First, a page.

Something I wanted to focus on was to use the fountains better. With the backdrop and spotlights, it was a little easier, but looking back I found that there were too many dark moments in the first fountain show.

I tried to address the reliability issues from the previous version with a new nozzle design (even though it wasn’t perfect, at least I tried) and using wire to brace the nozzles to better hold its direction. It’s one challenge of the show that will continue until I come up with a better permanent solution.
IMG_0538The servo spotlights is something that I tried keeping a secret (I should stop doing that). I was a little too conservative with them, but the show still wouldn’t be the same without them. In the next show, I’d like to work on hiding the wiring and gearboxes of the servos.IMG_0664The backdrop performed well, though it still had the lighting issue I was afraid of. If there is more than one color on, the colors start washing out into white or an unwanted blended color. Still, some of the chasing effects look good.IMG_0406The light shows have never been overly complicated to wire since I used to give each LED its own pin on the Arduino Mega. In this version, I decided to use shift registers since I had made some shift register boards in my Eagle experiments and hadn’t used them yet. This actually made life easier because just a few wires have to run back to the microcontroller which is closer to the fountains. Without the shift registers, I’d be running a ton of wires back, and I barely had enough wire as it was. The only downside to shift registers is that programming takes a little more time to get right.

All in all, I’m happy with the results. I hope you enjoyed the show and I hope you’ll share it with others. Thanks for reading and happy holidays! Stay tuned for my last couple posts for the year!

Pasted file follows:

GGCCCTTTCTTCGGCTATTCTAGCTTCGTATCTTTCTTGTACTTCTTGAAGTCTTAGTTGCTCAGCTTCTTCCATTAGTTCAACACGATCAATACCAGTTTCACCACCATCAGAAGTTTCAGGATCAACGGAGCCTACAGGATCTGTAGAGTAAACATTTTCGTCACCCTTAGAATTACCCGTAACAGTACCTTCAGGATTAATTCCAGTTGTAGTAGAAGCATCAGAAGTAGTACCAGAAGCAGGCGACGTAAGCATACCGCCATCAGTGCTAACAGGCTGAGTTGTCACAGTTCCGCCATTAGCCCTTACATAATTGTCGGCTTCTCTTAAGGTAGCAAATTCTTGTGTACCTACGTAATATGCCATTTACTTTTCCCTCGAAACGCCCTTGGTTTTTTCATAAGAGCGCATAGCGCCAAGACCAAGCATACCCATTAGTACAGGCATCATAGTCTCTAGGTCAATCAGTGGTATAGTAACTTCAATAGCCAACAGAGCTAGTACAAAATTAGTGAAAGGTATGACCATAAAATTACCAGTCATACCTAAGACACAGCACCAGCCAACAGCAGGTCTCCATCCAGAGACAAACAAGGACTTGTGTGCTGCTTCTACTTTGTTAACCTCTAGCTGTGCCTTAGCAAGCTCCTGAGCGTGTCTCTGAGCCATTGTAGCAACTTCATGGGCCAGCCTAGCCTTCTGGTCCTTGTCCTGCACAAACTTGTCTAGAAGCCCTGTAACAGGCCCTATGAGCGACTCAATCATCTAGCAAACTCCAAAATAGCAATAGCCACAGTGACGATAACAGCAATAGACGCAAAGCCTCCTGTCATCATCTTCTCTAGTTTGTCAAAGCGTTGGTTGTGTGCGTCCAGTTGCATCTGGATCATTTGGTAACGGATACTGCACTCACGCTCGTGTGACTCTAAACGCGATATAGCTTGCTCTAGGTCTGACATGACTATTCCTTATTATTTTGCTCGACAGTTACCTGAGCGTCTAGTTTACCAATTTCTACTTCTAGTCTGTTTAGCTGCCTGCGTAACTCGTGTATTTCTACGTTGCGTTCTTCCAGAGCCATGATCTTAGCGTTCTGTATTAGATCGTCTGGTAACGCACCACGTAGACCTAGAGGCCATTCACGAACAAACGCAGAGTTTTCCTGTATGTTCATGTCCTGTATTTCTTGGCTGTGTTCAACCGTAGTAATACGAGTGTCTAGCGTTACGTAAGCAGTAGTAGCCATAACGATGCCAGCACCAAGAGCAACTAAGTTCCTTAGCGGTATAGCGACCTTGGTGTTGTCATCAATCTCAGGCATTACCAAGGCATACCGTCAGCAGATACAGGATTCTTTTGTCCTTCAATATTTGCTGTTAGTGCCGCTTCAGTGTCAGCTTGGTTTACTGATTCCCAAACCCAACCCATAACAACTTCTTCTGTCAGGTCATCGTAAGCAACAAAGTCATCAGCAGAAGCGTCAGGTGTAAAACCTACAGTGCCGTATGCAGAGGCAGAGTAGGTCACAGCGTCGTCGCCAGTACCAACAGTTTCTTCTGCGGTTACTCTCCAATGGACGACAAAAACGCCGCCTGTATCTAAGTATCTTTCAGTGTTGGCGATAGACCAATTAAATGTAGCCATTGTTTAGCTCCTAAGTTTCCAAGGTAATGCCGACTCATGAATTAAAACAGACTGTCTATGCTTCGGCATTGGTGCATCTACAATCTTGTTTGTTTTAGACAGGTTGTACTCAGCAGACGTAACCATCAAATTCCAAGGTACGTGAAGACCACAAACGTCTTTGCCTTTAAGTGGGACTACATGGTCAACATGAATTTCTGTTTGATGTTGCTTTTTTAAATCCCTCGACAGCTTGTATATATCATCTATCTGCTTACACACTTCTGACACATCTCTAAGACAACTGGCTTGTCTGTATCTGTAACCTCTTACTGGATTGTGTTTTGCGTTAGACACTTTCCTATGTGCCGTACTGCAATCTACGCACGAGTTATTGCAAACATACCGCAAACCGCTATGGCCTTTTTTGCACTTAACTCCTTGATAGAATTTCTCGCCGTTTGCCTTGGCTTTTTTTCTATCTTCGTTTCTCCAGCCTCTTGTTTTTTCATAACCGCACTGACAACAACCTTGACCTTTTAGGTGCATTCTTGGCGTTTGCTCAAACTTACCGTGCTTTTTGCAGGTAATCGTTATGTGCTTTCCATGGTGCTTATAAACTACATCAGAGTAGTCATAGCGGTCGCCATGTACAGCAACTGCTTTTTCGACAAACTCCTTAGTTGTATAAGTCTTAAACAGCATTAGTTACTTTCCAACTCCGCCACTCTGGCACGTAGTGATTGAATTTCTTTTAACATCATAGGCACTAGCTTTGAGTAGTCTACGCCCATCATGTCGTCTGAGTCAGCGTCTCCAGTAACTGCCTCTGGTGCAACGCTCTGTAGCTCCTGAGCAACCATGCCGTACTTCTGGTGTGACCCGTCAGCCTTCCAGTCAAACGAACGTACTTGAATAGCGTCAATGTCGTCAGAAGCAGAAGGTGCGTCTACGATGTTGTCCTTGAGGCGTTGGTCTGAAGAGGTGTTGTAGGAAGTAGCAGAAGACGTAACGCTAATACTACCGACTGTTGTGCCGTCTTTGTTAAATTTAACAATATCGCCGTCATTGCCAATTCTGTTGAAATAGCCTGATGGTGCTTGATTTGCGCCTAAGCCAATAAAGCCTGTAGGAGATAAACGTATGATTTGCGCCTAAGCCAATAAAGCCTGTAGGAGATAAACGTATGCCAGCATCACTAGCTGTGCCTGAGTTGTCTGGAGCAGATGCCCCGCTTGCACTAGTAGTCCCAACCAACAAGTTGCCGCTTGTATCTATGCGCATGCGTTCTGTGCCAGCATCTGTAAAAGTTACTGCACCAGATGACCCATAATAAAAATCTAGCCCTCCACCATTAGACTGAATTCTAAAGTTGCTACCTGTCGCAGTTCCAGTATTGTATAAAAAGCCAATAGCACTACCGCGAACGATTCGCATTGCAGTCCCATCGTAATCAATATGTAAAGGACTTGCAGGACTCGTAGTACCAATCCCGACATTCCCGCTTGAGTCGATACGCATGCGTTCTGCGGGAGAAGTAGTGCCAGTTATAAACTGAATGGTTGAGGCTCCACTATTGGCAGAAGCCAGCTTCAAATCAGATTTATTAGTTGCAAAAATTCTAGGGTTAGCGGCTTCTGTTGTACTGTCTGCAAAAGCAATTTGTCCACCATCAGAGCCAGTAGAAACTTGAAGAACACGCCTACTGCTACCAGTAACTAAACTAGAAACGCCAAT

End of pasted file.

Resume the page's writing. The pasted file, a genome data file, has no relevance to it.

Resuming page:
Light Show 7 Journal Entry #10: Reflection

I’m currently working on a couple of year-end posts that will be published after the new Light Show debuts. The posts contain a lot of reflection on what has gone on in the past year, and one of those things is how much the Light Show project has grown. I thought it would be interesting to pull out the holiday Light Shows I did last year so that the growth of the show will be more obvious when the new one is released in the coming days (December 23rd!).

I remember being so exhausted from trying to find a song and programming to it that I rushed through and ended up with that… and then I ended up using a certain other song:

I’m always anxious to hear the feedback once a show is released. I’ve been surprised in the past, both pleasantly and unfortunately, with certain show releases. I hope the new show will fall under pleasant.

Come back to watch the new Light Show on December 23rd!

Chaining Shift Registers (74HC595 PCBs)

IMG_20140916_123053I felt like doing some soldering as I wait for some PCBs in the mail, so I decided to assemble two more of my 74HC595 shift register breakouts. Up to now, I still hadn’t checked to see if the boards chain together as I designed them to. I chained them to the setup I already had with my first breakout board test and it was great to see that they work together just fine.

IMG_20140916_123258Shift registers can be a little confusing to program at first, but the benefit of being able to control so many outputs using just three pins is worth the learning period. Today, I controlled 48 outputs with my little Attiny85, though I didn’t bother setting an LED up to all 48 for the demo. For the new shift registers, I put an LED on every other output.IMG_20140916_123250These are the newly assembled breakouts. You can see the jumper wire that corrects the missing trace problem I discovered a little while back. For these boards, I decided to solder the output headers so that they plug into a breadboard. I don’t have enough male-female jumper wires to use them as I did before. Doing it like that makes everything messier anyway. I decided against soldering the boards directly together in case they didn’t work. If and when I use these in a project, I will solder them together by the headers.